Review: Verdi’s Don Carlos Goes the Distance at Lyric Opera

The Lyric Opera in Chicago is at the forefront of opera productions on the world stage. It’s right up there with La Scala in Milan or the Met in New York. In fact, the Met just ran a truncated production in four acts of Don Carlos in Italian, which was a later iteration of the work, but still in five acts. The Lyric presented a lush and beautiful five acts that lived up to their status as a great opera house.

The company of Don Carlos featuring Dmitry Belosselskiy and Joshua Guerrero. Photo by Todd Rosenberg.

Don Carlos is a story of faith over the fanaticism of the Spanish Inquisition. It is also a story of a powerful king in cahoots with the Roman Catholic church to cement his place in heaven. It is also a story of love denied for duty with tragic results. There is also conniving, jealousy, double crossing, and some fantastic singing. Prince Carlos (Joshua Guerrero) waits in a dark church for his betrothed Elisabeth (Rachel Willis-Sørensen) to gift her a locket with his picture in it. They are soon told that Elisabeth will instead marry Carlos’ father Phillipe II (Dmitry Belosselskiy). Carlos watches as his love accepts his father’s proposal, which is more like a command.

Clémentine Margaine and Rachel Willis-Sørensen. Photo by Todd Rosenberg.

Guerrero has a full and smooth tenor that is free of brassiness. The singers had to compete with the orchestra drowning out some quieter phrases. That is a feat considering that they are not wearing microphones. Sørensen has a powerful soprano that is nimble and clear up to the highest notes. The acting is also very good between Guerrero and Sørensen. Their relationship comes across as passionate and tortured without veering into dreaded maudlin.

Igor Golovatenko is a wonderful and expressive baritone in his Lyric debut as Carlos’ best friend Rodrigue. He brings a great voice and good acting chops to the stage. He and Guerrero also have a fine chemistry that projects a brotherly love and there are not any off notes in the difficult counterpoint duets. The best role—in my opinion–belongs to the character of Eboli who is sung with delicious tone and perfect phrasing by mezzosoprano Clémentine Margaine. She sings a naughty song to the other ladies in waiting about a Moor who entices a queen. Margaine’s perfection of the melisma in Verdi’s music was something I have not heard since Renee Fleming or Kathleen Battle.

Soloman Howard and Dmitry Belosselskiy. Photo by Todd Rosenberg.

Dmitry Belosselskiy is wonderful as the sad king who mourns that his wife does not love him. His wonderful bass reaches the lowest depths with ease as he mourns a son who is seeking to help the people of Flanders who are being burned as heretics by the Inquisition. Phillipe is a man of his time where conquering and bloodshed are rewarded in heaven. Of course, the pope and his emissaries live in opulence and wield great political power, and it behooves them to keep the blood flowing. The king’s Grand Inquisitor is played by another great bass, Soloman Howard. Verdi wrote a great musical passage between the Grand Inquisitor and Phillipe II for two bass singers. Mention must be made of Lindsey Reynolds who is a first-year member of the Ryan Center, which is an incubator of opera singers here in Chicago. She is not seen on stage but Ms. Reynolds is heard as the heavenly Voice from Above that invites the burned heretics and star-crossed lovers to peace in eternity. Her soprano is ethereal and even more haunting as a mysterious entity—perhaps an angel.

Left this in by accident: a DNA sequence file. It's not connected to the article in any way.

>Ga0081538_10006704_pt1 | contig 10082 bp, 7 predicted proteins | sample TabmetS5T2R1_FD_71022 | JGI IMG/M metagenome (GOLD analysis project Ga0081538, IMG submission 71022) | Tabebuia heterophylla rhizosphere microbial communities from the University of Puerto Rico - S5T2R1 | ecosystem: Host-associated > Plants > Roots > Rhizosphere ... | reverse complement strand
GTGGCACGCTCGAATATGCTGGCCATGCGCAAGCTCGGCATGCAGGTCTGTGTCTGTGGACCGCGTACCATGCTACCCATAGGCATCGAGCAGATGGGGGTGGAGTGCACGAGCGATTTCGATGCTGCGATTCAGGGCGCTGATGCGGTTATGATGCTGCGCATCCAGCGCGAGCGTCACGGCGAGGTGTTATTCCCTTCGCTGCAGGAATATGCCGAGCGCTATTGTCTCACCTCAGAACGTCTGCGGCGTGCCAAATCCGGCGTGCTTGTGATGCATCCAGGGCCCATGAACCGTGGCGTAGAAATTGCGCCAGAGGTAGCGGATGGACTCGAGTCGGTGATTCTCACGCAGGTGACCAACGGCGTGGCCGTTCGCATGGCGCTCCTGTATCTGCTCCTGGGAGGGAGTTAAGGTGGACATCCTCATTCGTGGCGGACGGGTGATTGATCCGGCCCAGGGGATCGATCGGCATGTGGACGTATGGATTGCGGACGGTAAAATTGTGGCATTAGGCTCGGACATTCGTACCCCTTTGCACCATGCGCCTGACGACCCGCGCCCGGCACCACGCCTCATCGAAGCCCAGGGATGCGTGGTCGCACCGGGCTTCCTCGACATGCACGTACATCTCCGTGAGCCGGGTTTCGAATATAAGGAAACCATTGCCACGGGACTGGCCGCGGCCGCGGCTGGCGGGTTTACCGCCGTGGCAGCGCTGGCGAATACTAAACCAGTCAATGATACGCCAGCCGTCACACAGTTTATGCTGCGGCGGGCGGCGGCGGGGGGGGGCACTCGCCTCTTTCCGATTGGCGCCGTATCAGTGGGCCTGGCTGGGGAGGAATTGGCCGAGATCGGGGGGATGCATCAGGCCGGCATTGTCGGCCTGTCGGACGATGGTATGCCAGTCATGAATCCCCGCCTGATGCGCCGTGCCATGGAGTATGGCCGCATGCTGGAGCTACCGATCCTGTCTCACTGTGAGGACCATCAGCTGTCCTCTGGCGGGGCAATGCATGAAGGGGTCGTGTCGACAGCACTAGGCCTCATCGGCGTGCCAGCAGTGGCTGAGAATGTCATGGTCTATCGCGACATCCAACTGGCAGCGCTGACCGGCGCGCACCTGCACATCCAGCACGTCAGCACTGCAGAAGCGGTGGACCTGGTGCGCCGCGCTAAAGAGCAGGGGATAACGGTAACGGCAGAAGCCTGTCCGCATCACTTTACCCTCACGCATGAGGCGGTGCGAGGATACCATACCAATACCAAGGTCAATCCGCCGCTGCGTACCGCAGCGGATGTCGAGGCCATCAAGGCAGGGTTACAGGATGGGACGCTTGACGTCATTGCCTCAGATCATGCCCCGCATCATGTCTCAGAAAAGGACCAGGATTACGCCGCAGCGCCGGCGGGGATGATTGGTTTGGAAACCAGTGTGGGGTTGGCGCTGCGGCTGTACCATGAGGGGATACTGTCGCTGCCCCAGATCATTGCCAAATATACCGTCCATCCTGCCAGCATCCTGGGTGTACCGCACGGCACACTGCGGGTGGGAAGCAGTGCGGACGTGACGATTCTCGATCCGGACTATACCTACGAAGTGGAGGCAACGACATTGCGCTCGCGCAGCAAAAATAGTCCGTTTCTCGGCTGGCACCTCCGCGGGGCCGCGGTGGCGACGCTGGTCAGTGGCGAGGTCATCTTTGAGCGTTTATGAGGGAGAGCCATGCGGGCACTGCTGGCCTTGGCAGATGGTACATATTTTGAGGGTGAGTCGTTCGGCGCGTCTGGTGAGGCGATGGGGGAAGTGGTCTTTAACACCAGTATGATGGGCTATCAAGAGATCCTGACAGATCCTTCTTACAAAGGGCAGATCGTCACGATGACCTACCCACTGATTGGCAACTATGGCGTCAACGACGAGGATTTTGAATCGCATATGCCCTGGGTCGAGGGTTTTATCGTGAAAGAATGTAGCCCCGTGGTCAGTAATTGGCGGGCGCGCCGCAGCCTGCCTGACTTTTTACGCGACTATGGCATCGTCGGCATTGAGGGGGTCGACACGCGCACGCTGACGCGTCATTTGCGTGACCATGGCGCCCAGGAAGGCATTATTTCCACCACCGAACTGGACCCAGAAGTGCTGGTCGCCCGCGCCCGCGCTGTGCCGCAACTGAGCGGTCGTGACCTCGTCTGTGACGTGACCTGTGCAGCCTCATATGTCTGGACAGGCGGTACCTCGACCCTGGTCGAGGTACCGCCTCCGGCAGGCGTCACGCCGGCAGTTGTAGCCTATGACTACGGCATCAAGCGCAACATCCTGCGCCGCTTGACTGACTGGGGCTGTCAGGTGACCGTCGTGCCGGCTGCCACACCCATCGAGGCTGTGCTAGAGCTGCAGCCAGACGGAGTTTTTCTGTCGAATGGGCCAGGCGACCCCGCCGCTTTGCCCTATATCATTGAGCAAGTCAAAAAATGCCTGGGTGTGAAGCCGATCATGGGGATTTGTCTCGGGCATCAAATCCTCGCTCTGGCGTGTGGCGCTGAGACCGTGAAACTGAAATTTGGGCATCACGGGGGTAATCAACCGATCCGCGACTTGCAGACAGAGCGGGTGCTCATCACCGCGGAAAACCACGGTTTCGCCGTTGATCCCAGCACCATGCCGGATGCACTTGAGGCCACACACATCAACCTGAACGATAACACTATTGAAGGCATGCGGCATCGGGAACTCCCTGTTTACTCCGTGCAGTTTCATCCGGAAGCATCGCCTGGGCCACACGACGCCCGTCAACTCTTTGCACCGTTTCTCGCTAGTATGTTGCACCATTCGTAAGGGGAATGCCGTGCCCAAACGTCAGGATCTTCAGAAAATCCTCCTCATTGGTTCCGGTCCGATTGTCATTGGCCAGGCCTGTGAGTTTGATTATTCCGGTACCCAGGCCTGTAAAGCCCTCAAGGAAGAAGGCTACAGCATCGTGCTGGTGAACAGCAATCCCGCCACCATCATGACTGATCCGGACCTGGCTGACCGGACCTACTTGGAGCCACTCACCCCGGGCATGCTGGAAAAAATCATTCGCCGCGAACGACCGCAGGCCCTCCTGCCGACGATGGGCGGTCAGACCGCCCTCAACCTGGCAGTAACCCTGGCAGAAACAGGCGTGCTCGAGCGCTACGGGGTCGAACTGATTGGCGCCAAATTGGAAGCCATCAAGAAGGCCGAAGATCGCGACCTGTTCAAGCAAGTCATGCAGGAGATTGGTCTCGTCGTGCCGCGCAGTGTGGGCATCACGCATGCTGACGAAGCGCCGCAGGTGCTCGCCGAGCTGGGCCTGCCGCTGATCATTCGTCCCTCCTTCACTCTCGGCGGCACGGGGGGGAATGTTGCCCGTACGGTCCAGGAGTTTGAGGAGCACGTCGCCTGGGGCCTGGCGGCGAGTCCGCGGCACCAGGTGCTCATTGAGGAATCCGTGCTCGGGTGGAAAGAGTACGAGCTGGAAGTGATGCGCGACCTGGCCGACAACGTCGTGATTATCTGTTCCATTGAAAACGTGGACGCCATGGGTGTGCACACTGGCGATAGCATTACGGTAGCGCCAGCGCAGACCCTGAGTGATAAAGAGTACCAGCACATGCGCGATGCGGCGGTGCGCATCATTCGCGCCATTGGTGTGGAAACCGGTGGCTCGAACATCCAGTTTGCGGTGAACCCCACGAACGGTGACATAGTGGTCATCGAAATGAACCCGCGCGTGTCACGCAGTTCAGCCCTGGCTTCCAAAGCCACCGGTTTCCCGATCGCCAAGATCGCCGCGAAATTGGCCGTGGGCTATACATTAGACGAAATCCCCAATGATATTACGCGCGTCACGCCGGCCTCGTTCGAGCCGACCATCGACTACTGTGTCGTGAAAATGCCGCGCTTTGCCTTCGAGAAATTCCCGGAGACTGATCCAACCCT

The Lyric is also renowned for gorgeous costumes, wigs, and astounding sets. I have been backstage and touched Dame Joan Sutherland’s velvet gown; it weighed about 50 pounds and the tailoring was exquisite. The costumes for Don Carlos are designed by Brigitte Rieffenstuel, and they are magnificent. The color theme was a grey scale of varying whites to deepest black. Robert Jones’ set design was a study in moody dark colors with flashes of maroon and deep greens. It is the perfect set for a dark and horrific time in history being portrayed in Don Carlos.

Verdi has been a favorite composer for over two centuries, having written masterpieces such as Aida, Nabucco, and La Traviata. I have seen most of them except for his Requiem and Don Carlos. Now that I have experienced Don Carlos, it just adds to my love of his music. The Lyric never disappoints with great productions and excellent musicianship. The Lyric Orchestra is led by Enrique Mazzola, an ebullient maestro who stepped into the venerable shoes of Sir Andrew Davis. The Lyric chorus is full of amazing singers led by Michael Black. I highly recommend Don Carlos and it is worth your time to see at least one opera at Lyric. There is drama, beautiful music, and a feast for the eyes.

Don Carlos plays through November 25 at the Lyric Opera in the Civic Opera House, 20 N. Wacker Drive. Tickets start at $50. Please check the Lyric website for more information on the season and the wonderful work that they do throughout the year in education and enriching lives through music.

For more information on this and other productions, see

Did you enjoy this post and our coverage of Chicago’s arts scene? Please consider supporting Third Coast Review’s arts and culture coverage by making a donation by PayPal. Choose the amount that works best for you, and know how much we appreciate your support!

Kathy D. Hey
Kathy D. Hey

Kathy D. Hey writes creative non-fiction essays. A lifelong Chicagoan, she is enjoying life with her husband, daughter and three dogs in the wilds of Edgewater. When she isn’t at her computer, she is in her garden growing vegetables and herbs for kitchen witchery.

Plan Your Life with 3CR Highlights

Join Our Newsletter today!